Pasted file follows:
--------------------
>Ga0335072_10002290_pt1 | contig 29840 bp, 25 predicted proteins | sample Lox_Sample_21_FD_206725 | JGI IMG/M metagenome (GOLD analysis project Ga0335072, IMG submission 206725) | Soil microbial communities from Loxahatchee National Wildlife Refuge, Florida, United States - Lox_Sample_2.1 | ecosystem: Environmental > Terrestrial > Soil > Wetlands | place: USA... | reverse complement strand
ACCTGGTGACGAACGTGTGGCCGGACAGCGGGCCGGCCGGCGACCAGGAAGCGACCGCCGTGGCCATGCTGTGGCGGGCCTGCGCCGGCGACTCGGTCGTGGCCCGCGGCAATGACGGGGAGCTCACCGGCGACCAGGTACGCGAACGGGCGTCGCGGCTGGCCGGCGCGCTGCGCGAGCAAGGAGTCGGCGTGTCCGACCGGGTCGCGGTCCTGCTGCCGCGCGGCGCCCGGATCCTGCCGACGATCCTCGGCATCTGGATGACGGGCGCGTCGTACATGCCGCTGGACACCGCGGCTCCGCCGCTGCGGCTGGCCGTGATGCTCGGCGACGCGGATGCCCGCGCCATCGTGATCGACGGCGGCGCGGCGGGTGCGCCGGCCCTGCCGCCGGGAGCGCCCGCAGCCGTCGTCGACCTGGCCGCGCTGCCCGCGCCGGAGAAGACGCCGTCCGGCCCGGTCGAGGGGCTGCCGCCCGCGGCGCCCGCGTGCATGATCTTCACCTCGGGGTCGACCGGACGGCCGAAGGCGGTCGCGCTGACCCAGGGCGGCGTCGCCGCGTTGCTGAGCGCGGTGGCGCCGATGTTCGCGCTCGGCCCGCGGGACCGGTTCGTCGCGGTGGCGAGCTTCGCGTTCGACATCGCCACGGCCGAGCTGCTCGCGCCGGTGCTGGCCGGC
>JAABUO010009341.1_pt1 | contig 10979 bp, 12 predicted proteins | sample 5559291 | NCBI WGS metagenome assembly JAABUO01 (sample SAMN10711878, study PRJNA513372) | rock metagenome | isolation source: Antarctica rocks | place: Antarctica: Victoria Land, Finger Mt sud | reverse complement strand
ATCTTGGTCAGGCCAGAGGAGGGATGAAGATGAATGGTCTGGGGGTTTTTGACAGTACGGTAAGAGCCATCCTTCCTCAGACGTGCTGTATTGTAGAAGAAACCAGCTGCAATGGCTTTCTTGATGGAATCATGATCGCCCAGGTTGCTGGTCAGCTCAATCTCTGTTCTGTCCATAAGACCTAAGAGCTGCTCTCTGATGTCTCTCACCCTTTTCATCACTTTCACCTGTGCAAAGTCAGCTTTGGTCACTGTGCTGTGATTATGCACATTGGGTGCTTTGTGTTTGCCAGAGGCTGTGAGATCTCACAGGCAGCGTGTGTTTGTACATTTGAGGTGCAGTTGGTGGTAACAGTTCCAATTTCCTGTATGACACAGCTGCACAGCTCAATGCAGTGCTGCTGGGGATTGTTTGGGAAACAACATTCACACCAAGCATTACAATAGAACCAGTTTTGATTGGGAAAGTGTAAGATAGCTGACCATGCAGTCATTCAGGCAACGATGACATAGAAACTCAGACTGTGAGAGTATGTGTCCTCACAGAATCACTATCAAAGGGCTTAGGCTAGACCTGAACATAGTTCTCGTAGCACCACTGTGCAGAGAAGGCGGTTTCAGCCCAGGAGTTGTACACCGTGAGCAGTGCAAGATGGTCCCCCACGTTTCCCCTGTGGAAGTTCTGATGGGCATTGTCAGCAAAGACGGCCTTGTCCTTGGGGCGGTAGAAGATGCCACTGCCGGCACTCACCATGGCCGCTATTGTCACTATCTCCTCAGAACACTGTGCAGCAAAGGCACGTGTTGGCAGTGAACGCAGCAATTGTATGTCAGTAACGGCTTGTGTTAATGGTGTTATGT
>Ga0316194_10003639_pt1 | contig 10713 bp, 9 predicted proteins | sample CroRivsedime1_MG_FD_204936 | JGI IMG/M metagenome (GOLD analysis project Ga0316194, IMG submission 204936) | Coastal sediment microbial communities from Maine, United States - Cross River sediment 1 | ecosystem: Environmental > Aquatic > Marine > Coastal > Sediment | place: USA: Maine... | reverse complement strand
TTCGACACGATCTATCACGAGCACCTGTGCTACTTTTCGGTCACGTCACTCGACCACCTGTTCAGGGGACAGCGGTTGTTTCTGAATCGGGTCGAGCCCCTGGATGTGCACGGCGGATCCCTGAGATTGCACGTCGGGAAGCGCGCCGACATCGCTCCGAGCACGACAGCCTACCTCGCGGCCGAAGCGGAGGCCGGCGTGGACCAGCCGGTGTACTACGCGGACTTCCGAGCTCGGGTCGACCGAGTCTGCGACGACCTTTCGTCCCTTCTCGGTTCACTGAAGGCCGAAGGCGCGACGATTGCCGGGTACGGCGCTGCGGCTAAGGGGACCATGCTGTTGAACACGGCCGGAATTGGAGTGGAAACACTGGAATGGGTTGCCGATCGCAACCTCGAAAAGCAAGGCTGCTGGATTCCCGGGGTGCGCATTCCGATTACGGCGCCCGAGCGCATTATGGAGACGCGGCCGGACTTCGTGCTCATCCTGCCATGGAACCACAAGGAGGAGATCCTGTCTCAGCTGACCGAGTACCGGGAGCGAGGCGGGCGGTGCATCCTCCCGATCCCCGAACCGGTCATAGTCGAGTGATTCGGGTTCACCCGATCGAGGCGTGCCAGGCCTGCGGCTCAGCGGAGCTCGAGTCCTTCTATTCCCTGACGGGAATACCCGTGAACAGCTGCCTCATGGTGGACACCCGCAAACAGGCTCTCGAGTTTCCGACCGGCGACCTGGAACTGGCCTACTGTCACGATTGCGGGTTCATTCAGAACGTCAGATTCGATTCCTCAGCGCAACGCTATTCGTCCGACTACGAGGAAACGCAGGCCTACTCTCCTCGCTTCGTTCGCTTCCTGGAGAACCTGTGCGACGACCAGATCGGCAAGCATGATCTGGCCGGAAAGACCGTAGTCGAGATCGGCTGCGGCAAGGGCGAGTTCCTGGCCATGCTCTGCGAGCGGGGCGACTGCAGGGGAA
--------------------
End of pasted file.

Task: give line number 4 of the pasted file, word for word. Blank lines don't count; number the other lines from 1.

ATCTTGGTCAGGCCAGAGGAGGGATGAAGATGAATGGTCTGGGGGTTTTTGACAGTACGGTAAGAGCCATCCTTCCTCAGACGTGCTGTATTGTAGAAGAAACCAGCTGCAATGGCTTTCTTGATGGAATCATGATCGCCCAGGTTGCTGGTCAGCTCAATCTCTGTTCTGTCCATAAGACCTAAGAGCTGCTCTCTGATGTCTCTCACCCTTTTCATCACTTTCACCTGTGCAAAGTCAGCTTTGGTCACTGTGCTGTGATTATGCACATTGGGTGCTTTGTGTTTGCCAGAGGCTGTGAGATCTCACAGGCAGCGTGTGTTTGTACATTTGAGGTGCAGTTGGTGGTAACAGTTCCAATTTCCTGTATGACACAGCTGCACAGCTCAATGCAGTGCTGCTGGGGATTGTTTGGGAAACAACATTCACACCAAGCATTACAATAGAACCAGTTTTGATTGGGAAAGTGTAAGATAGCTGACCATGCAGTCATTCAGGCAACGATGACATAGAAACTCAGACTGTGAGAGTATGTGTCCTCACAGAATCACTATCAAAGGGCTTAGGCTAGACCTGAACATAGTTCTCGTAGCACCACTGTGCAGAGAAGGCGGTTTCAGCCCAGGAGTTGTACACCGTGAGCAGTGCAAGATGGTCCCCCACGTTTCCCCTGTGGAAGTTCTGATGGGCATTGTCAGCAAAGACGGCCTTGTCCTTGGGGCGGTAGAAGATGCCACTGCCGGCACTCACCATGGCCGCTATTGTCACTATCTCCTCAGAACACTGTGCAGCAAAGGCACGTGTTGGCAGTGAACGCAGCAATTGTATGTCAGTAACGGCTTGTGTTAATGGTGTTATGT